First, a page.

On my way home from work, I had the pleasure of listening to Melissa Block’s interview of the highly esteemed Scott Silliman, the Executive Director of Duke Law School’s Center on Law, Ethics, and National Security, concerning potential criminal liability of Blackwater security personnel involved in shooting deaths of Iraqis over this past weekend. The interview addressed, among other topics, the Military Extraterritorial Jurisdiction Act of 2000 (MEJA) and the recent changes to Article 2 of the UCMJ that have so obsessed the No Man. The interview should be accessible through this link.

3 Responses to “Commentary on potential criminal liability by Blackwater security personnel”

  1. John O'Connor says:

    I have my doubts about whether the Blackwater mission has a sufficient nexus to the DoD mission (as opposed to the State Department mission) to implicate MEJA. I don’t really know enough about the duties of the Blackwater personnel, but what I can glean from the media is that they were simply providing security for State Department personnel. I don’t think that cuts it under MEJA, though there may be more facts than I know about here.

  2. Guert Gansevoort says:

    I tend to agree with JOC. MEJA may not apply. But what about Article 802(a)(10), which has been discussed extensively on this blog? Why will civilian contractors never be held accountable for war crimes? If some of the articles published in the Washington Post are true, some of the contractors in Iraq are killing for sport.

    The government’s unwillingness to prosecute this and other similar offenses may be due to the fact that the contractors’ military counterparts are often given slaps on the wrist for similar atrocities. Perhaps the powers within the Pentagon do not wish to risk the certain constitutional challenge to a misdemeanor conviction and an accompanying sentence to thirty days restriction to blackwater’s headquarters. But surely mercenaries on the battlefield should not be left to regulate themselves as if they were a bar association. Even if Article 2 is successfully challenged by a convicted contractor, at least he will spend as much time in prison as Lt. Calley, which I believe was about five months of house arrest.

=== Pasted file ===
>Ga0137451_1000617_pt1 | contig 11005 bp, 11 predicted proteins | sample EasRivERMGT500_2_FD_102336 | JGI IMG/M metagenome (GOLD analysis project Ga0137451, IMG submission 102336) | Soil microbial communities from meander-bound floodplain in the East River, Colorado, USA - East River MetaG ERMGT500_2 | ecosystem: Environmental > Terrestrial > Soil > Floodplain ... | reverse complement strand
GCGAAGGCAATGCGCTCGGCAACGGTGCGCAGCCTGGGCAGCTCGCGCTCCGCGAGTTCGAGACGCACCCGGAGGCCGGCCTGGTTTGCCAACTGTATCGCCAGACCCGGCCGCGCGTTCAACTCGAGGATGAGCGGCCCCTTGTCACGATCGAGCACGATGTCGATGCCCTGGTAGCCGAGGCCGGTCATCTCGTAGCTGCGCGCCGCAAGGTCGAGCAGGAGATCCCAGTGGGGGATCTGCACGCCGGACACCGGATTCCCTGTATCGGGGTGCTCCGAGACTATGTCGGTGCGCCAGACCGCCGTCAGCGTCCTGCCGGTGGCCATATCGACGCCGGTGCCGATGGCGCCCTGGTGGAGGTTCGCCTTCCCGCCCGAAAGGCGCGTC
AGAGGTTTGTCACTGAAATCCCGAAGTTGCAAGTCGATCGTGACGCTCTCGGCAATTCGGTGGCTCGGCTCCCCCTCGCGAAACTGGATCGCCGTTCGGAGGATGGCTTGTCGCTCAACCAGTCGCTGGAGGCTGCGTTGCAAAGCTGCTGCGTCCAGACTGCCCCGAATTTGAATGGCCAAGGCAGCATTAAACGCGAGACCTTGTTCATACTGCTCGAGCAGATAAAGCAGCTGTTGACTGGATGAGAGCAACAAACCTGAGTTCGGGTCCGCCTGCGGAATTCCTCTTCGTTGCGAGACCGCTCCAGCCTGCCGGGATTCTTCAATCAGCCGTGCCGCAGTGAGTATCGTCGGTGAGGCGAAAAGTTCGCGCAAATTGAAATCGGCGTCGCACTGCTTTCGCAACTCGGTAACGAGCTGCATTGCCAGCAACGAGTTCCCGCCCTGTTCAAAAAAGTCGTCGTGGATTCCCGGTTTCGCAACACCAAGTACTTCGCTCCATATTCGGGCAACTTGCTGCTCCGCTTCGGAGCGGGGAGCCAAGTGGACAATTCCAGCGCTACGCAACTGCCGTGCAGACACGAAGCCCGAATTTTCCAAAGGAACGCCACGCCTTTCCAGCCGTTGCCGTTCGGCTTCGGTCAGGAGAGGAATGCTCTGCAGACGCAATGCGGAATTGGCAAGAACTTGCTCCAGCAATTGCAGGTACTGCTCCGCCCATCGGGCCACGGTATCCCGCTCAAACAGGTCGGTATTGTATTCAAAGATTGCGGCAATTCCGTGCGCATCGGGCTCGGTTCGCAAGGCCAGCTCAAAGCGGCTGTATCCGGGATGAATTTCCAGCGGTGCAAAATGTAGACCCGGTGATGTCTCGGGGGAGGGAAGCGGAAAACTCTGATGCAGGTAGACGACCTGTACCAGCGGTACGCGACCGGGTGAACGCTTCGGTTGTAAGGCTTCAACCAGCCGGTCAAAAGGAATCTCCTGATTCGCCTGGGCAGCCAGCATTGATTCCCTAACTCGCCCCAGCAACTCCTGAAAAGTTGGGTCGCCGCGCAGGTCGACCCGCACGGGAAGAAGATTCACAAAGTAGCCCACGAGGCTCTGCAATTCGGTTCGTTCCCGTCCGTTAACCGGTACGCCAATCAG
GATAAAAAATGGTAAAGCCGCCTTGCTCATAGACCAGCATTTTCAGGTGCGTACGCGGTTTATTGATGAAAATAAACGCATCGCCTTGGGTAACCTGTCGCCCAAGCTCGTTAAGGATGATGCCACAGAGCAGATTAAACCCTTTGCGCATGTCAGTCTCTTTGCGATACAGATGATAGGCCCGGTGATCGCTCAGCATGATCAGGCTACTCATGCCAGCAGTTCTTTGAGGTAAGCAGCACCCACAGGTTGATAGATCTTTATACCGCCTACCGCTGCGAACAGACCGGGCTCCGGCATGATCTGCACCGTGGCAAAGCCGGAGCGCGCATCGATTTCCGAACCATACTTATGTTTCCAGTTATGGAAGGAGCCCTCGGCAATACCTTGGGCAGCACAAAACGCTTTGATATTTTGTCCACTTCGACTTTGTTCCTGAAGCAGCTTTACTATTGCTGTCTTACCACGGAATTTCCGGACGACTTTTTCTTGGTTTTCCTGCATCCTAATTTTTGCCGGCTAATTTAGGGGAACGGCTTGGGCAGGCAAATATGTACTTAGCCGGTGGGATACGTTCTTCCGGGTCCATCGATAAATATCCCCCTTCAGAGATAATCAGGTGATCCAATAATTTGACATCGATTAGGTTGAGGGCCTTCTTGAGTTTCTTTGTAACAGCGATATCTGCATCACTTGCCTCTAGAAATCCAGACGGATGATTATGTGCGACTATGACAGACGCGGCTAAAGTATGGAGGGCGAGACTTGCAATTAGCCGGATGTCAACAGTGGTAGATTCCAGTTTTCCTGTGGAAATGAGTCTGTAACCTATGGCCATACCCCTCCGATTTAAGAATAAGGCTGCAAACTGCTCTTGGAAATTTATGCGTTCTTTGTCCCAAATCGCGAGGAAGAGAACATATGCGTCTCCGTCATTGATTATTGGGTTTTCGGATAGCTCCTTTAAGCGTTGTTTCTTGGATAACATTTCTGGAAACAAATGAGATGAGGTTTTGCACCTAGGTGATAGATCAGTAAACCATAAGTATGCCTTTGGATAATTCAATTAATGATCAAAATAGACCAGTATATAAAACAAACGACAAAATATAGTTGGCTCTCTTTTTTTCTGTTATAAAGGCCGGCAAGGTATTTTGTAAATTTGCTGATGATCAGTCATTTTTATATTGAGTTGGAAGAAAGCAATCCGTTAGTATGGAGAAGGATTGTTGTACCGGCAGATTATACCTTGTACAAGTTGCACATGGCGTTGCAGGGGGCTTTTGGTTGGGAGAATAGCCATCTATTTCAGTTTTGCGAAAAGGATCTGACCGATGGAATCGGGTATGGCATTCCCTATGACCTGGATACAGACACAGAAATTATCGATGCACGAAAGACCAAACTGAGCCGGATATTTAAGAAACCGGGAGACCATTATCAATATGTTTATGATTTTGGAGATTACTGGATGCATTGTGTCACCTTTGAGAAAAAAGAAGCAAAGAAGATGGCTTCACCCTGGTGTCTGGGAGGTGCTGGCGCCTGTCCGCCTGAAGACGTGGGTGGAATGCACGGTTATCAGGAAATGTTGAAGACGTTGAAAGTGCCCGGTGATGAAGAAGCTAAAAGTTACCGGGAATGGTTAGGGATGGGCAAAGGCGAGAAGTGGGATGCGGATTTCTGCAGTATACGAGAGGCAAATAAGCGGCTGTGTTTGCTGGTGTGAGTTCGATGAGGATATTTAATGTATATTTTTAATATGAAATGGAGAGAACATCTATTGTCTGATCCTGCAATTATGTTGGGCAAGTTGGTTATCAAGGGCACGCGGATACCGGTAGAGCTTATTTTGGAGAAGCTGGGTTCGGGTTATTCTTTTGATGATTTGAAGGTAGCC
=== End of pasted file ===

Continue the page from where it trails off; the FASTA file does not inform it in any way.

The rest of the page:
On another related note, might the Fijians and American Samoans often hired by these firms as discount gunmen be tried as unlawful enemy combatants under the Military Commissions Act? They are not american citizens and they don’t appear to meet the statute’s definition of lawful combatants, as they do not wear uniforms or abide by the laws of war.

  3. John O'Connor says:

    I similarly have my doubts about whether Article 2(a)(10) applies here. If we begin by assuming that it is constitutional, you still have to have the contractor “accompanying an armed force in the field.” Were these Blackwater guys accokpanying the armed forces? From reading media accounts, they appear to be operating separate and apart from the armed forces, instead accompanying State Department officials where need be. Again, I don’t know all the facts, but that does appear to be an obstacle to a court-martial under Article 2(a)(10).

    As for the Military Commissions Act, I know next to nothing about that statute, but would the U.S. government actually allege that employees of a firm the State Department hired were unlawful enemy combatants? Unlawful in what way? An enemy to whom? Again, I know next to nothing aboutb the statute, but it strikes me as weird that it might apply to these facts.